New Mexico Kids! July/August 2022

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Bernalillo County Nonprofit Helps Homeless Families With Children Find Housing By EFRAIN VILLA In his 1962 State of the Union address, President John F. Kennedy said, “The best time to repair the roof is when the sun is shining.” That “ounce of prevention is worth a pound of cure” approach aligns well with the worldview of Serge Martinez. That’s why he cofounded Amparo, a nonprofit organization in Albuquerque dedicated to providing emergency housing assistance and eviction prevention services. Beneficiaries are families with children in the Albuquerque/Bernalillo County (ABC) Community School Partnership and homeless children and youth in the Albuquerque Public Schools McKinney-Vento Program, a federally funded program. Although there are many nonprofits, government agencies and philanthropic coalitions operating in New Mexico with a mission to end homelessness, Martinez says Amparo was founded on less lofty goals. “I’m a ‘housing first’ guy, so our main goal is just to serve our local community quickly before someone ends up on the street,” says Martinez. “We are fast and agile. If I get an email right now from someone who needs our help, we could convene the board by email, vote on it, and if we say yes, one of us could zip over with a check or a debit card in 24 hours or less. We do it all the time.” Referrals are vetted by school coordinators and social workers. “The best time to vet someone is before they need an emergency check and by working with our partners, we know that a family has a legitimate need for assistance,” says Martinez. Without employees to pay and only four volunteer members, he says, the nonprofit’s funds can quickly flow to people in need with little overhead. After the emergency funds have been awarded, Martinez and the other three board members work to get reimbursed by larger entities that would have eventually paid for the same services but would have taken longer to do so. Amparo’s “housing first” ideology means that to address any other challenge an individual is facing, permanent housing without preconditions must be the first priority. Providing stable housing is not only ethical, but also makes economic sense because reducing emergency room visits, arrests and other emergency social services offset the initial investment in housing. “And it’s not just about having a roof over your head, which is a good start, but it’s (also) about having a stable community so you can have continuity,” he says. “So that when you have kids, they can go to the same school and stay in the same classroom. So you can stay on your same route to work and you get to know your neighbors and develop political power in your area by knowing each other.” Although official definitions of homelessness exist to create consistency in data, those classifications can fall short of capturing the full picture of what homelessness looks like, especially regarding how children experience it. When people, particularly children, are homeless, the trauma can linger long past any one particular instance. “It’s not a straight line, but there’s correlation between housing instability and difficulties later on down the road that we all end up paying for as a society,” says Martinez. “There is the mental stress associated with instable housing for children, which can lead to behavioral health disorders, abusive relationships and interactions with the criminal justice system. Housing is also about healthcare in general because of the preventative nature of stable housing.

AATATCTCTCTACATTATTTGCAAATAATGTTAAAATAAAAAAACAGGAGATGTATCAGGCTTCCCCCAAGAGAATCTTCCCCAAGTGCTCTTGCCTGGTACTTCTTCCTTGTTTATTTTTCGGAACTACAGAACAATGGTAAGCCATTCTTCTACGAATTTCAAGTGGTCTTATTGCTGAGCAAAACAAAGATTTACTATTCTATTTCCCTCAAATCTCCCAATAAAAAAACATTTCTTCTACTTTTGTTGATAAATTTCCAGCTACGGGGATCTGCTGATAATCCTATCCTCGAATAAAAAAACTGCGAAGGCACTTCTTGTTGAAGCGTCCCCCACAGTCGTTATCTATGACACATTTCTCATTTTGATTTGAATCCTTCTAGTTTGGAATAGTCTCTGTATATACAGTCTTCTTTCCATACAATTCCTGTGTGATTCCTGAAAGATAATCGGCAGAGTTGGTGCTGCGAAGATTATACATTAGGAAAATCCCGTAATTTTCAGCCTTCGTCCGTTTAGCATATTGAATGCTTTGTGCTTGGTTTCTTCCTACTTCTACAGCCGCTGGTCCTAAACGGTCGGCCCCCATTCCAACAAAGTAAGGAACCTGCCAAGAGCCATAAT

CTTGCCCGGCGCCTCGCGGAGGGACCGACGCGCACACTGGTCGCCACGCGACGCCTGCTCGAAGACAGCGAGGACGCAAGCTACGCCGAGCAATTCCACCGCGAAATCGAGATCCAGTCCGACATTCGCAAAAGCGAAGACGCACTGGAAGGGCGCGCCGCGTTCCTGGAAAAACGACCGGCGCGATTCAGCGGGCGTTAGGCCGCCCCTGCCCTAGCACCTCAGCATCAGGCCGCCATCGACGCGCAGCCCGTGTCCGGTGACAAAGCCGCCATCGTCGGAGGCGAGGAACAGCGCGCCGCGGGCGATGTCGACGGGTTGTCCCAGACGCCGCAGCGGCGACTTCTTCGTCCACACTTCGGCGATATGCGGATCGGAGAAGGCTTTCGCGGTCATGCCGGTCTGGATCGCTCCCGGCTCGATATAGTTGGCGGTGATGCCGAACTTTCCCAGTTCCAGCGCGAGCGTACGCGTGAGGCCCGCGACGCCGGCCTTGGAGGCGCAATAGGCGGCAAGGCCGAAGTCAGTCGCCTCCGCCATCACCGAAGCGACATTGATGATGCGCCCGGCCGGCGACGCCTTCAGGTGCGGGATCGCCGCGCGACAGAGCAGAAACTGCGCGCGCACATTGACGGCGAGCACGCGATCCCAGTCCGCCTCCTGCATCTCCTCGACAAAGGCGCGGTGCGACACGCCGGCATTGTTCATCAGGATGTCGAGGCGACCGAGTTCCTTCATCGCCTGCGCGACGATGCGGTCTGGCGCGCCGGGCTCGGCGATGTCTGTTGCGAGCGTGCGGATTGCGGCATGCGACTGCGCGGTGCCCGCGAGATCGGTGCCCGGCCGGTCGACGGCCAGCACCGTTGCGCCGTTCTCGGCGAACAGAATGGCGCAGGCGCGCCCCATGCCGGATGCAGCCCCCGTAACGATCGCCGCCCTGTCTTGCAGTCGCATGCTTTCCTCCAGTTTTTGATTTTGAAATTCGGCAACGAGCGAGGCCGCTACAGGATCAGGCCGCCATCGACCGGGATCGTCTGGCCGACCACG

New Mexico Kids!

July/August 2022

Ann Juveland, 17, and Anson Cook, 17 show off Amparo fundraising T-shirts. Photo by Deanna Creighton Cook.

“In tent cities, you might not see a lot of kids,” Martinez adds. “You don’t find many kids in shelters. It is much more common to see people doubling up by moving in with family and sleeping on a couch and then moving into someone else’s house or sleeping in cars or short stay hotels, which are way more expensive than renting a home.” Amparo believes housing is a human right -- that as a society, we are all better off when everyone who wants a stable home has one. Kids not directly suffering from housing instability are also affected when, for example, their classmates must change schools and their teachers have to work to remediate a constantly changing classroom. A family member served by Amparo said, “My family and I became homeless and when I was referred to the Amparo program and found out they could help us, we finally felt relieved. But they don't just help with a place to stay for temporary. They are helping me with getting back on my feet, from housing to day care. My case worker from Title I has been amazing and took our case seriously. We are finally getting the help my family needed. I know my family and I are going to be OK.” Martinez says it is extremely gratifying when he talks at schools and witnesses how children’s sense of justice kicks into high gear. “Although we are all living in dark times,” he says, “it’s important that we talk about the issue because our neighbors, family, friends and classmates could be going through instable housing, and we are all better off when those issues are addressed. Maybe we realize that when someone has only slept three hours because they’re living in a car, they’re not going to be at their best, and a bit of assistance could go a long way.” Amparo is also supported through grants from such philanthropic organizations as the Robert T. Keeler Foundation and United Way. For more information: